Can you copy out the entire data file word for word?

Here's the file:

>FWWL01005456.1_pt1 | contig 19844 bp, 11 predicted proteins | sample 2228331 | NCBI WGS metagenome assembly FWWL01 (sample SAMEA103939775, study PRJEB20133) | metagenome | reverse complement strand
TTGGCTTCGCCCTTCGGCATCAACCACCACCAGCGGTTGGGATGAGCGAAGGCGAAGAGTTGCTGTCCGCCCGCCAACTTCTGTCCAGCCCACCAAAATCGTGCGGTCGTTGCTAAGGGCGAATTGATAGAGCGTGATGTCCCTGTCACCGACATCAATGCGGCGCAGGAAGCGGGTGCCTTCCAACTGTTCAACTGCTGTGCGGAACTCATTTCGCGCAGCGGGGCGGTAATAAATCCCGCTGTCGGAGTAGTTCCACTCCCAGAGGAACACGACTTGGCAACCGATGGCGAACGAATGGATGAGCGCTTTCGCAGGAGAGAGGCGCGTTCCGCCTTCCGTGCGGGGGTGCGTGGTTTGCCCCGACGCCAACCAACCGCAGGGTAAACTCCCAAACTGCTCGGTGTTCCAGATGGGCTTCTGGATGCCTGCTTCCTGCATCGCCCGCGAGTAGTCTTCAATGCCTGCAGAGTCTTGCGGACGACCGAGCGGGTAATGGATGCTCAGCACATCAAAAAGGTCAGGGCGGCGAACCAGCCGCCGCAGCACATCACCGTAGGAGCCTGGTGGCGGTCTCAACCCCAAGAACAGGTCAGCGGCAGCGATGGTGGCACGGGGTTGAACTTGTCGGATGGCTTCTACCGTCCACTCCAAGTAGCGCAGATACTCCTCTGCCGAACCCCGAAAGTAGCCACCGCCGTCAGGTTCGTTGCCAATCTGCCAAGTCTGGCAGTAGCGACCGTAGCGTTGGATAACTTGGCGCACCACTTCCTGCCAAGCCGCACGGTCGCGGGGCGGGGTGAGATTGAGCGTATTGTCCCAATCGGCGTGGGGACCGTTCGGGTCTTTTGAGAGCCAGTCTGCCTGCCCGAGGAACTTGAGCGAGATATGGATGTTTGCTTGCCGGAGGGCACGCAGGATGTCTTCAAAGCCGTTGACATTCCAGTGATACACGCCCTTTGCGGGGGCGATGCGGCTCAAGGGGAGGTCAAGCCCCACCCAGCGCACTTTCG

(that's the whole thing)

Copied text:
>FWWL01005456.1_pt1 | contig 19844 bp, 11 predicted proteins | sample 2228331 | NCBI WGS metagenome assembly FWWL01 (sample SAMEA103939775, study PRJEB20133) | metagenome | reverse complement strand
TTGGCTTCGCCCTTCGGCATCAACCACCACCAGCGGTTGGGATGAGCGAAGGCGAAGAGTTGCTGTCCGCCCGCCAACTTCTGTCCAGCCCACCAAAATCGTGCGGTCGTTGCTAAGGGCGAATTGATAGAGCGTGATGTCCCTGTCACCGACATCAATGCGGCGCAGGAAGCGGGTGCCTTCCAACTGTTCAACTGCTGTGCGGAACTCATTTCGCGCAGCGGGGCGGTAATAAATCCCGCTGTCGGAGTAGTTCCACTCCCAGAGGAACACGACTTGGCAACCGATGGCGAACGAATGGATGAGCGCTTTCGCAGGAGAGAGGCGCGTTCCGCCTTCCGTGCGGGGGTGCGTGGTTTGCCCCGACGCCAACCAACCGCAGGGTAAACTCCCAAACTGCTCGGTGTTCCAGATGGGCTTCTGGATGCCTGCTTCCTGCATCGCCCGCGAGTAGTCTTCAATGCCTGCAGAGTCTTGCGGACGACCGAGCGGGTAATGGATGCTCAGCACATCAAAAAGGTCAGGGCGGCGAACCAGCCGCCGCAGCACATCACCGTAGGAGCCTGGTGGCGGTCTCAACCCCAAGAACAGGTCAGCGGCAGCGATGGTGGCACGGGGTTGAACTTGTCGGATGGCTTCTACCGTCCACTCCAAGTAGCGCAGATACTCCTCTGCCGAACCCCGAAAGTAGCCACCGCCGTCAGGTTCGTTGCCAATCTGCCAAGTCTGGCAGTAGCGACCGTAGCGTTGGATAACTTGGCGCACCACTTCCTGCCAAGCCGCACGGTCGCGGGGCGGGGTGAGATTGAGCGTATTGTCCCAATCGGCGTGGGGACCGTTCGGGTCTTTTGAGAGCCAGTCTGCCTGCCCGAGGAACTTGAGCGAGATATGGATGTTTGCTTGCCGGAGGGCACGCAGGATGTCTTCAAAGCCGTTGACATTCCAGTGATACACGCCCTTTGCGGGGGCGATGCGGCTCAAGGGGAGGTCAAGCCCCACCCAGCGCACTTTCG